Iran’s Foreign Ministry Spokesman Bahram Qassemi has condemned an anti-Iran statement released by foreign ministers participating in the US’ Religious Freedom Summit.
In a Monday statement, Qassemi slammed the statement as an example of interference in the internal affairs of Iran, saying that it is based on inaccurate, biased, and unrealistic information.
He pointed out that these few countries have falsely called themselves representatives of the international community.
“The US and other violators of the most natural and obvious human rights are not in a position to make biased judgments about other countries with different cultures and diversities.”
Qassemi highlighted the principles of the Islamic Republic of Iran’s developed constitution and the recent resolution of the Expediency Council on the rights of religious minorities, saying that throughout the history Iran has witnessed the peaceful presence and coexistence of various religious factions.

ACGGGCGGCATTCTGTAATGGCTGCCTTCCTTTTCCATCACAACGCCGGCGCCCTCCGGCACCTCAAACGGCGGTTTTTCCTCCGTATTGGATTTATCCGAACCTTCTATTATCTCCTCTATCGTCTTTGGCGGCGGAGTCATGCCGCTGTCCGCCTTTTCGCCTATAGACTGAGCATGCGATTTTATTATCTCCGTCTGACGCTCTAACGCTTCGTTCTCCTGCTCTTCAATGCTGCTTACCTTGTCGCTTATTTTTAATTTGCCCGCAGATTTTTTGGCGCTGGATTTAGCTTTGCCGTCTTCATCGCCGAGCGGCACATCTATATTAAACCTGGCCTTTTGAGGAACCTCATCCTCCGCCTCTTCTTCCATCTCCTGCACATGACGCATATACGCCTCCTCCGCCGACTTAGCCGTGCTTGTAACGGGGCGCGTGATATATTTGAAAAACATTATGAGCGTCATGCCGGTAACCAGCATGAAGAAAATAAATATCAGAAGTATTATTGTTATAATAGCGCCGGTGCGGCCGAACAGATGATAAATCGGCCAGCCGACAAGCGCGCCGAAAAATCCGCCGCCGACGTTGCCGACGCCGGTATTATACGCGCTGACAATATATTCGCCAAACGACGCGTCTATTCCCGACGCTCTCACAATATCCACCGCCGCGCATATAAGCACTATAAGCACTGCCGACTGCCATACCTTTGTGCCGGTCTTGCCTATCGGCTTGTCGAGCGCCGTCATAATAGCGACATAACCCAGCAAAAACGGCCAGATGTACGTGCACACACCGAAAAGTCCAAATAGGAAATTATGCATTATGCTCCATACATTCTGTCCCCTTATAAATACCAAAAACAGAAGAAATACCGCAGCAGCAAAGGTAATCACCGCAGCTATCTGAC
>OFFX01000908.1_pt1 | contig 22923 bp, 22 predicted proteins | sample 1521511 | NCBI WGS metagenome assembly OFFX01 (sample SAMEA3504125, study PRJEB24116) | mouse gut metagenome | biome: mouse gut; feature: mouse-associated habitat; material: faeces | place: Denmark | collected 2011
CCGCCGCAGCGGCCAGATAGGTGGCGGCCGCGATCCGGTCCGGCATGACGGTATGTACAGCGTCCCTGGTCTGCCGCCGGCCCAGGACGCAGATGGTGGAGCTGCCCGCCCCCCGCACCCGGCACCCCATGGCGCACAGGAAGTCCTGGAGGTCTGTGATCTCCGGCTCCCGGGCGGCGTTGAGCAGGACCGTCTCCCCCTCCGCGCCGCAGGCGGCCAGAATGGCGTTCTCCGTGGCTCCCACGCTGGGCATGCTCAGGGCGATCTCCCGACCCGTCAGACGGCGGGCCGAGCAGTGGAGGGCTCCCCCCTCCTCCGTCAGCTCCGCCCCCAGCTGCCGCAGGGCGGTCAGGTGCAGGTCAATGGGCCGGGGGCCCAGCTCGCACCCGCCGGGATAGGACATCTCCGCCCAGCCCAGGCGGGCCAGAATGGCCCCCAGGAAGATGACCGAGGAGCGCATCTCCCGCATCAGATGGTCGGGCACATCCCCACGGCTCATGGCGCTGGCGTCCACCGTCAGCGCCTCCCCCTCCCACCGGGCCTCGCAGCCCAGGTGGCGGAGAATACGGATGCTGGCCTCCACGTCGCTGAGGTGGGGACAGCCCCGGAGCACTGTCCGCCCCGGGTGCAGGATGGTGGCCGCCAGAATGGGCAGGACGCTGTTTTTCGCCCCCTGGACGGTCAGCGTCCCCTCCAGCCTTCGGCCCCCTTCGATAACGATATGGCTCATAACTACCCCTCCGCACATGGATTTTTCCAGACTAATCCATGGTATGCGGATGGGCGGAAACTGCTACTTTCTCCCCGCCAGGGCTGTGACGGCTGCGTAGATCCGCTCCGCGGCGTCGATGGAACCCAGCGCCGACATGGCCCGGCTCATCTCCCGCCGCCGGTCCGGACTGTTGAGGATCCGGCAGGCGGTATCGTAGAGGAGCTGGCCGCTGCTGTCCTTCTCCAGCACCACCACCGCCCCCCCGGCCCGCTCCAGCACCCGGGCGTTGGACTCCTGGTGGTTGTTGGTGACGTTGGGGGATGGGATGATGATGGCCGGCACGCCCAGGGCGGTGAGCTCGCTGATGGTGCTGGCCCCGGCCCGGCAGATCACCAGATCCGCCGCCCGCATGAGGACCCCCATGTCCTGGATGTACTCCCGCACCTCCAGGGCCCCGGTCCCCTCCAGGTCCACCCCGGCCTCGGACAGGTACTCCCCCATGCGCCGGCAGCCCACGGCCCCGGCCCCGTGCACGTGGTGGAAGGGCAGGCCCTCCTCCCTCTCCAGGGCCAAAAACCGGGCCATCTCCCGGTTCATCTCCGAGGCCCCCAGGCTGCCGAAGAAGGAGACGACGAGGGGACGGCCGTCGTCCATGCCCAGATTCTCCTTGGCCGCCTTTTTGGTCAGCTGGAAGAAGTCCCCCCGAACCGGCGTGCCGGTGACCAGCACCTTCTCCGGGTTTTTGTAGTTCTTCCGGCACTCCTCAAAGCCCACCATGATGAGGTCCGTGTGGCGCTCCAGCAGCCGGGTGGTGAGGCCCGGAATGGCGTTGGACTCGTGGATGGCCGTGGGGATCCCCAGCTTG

“At the moment, all divine religions in Iran are represented in the Iranian parliament and other bodies while enjoying all citizenship rights,” underscored the Iranian spokesperson.
He also scorned the baseless remarks of US Vice President Mike Pence about religions and religious ideas at this conference, noting that throughout the history, the Iranian people lived in a peaceful atmosphere with other minorities and believers of other religions.
He further highlighted that followers of all divine religions have practised their religious rituals throughout Iran and the country’s law protects these freedoms.
“Unfortunately, fighting against other religions and ethnic groups has spread to this region from the Western side of the world leading to catastrophes at times,” stated the Iranian official.
The US State Department concluded its first-ever Ministerial Meeting to Advance Religious Freedom Thursday (July 26), with declarations claiming further efforts to reduce religious persecution.
Secretary of State Mike Pompeo pointed to an action plan, dubbed the Potomac Declaration, that lays out “concrete ways” to protect religious groups around the world.
25 countries co-signed a statement condemning abuses of religious freedom by terrorist groups, while fewer than a dozen added their names to statements condemning religious restrictions in China, Iran and Myanmar.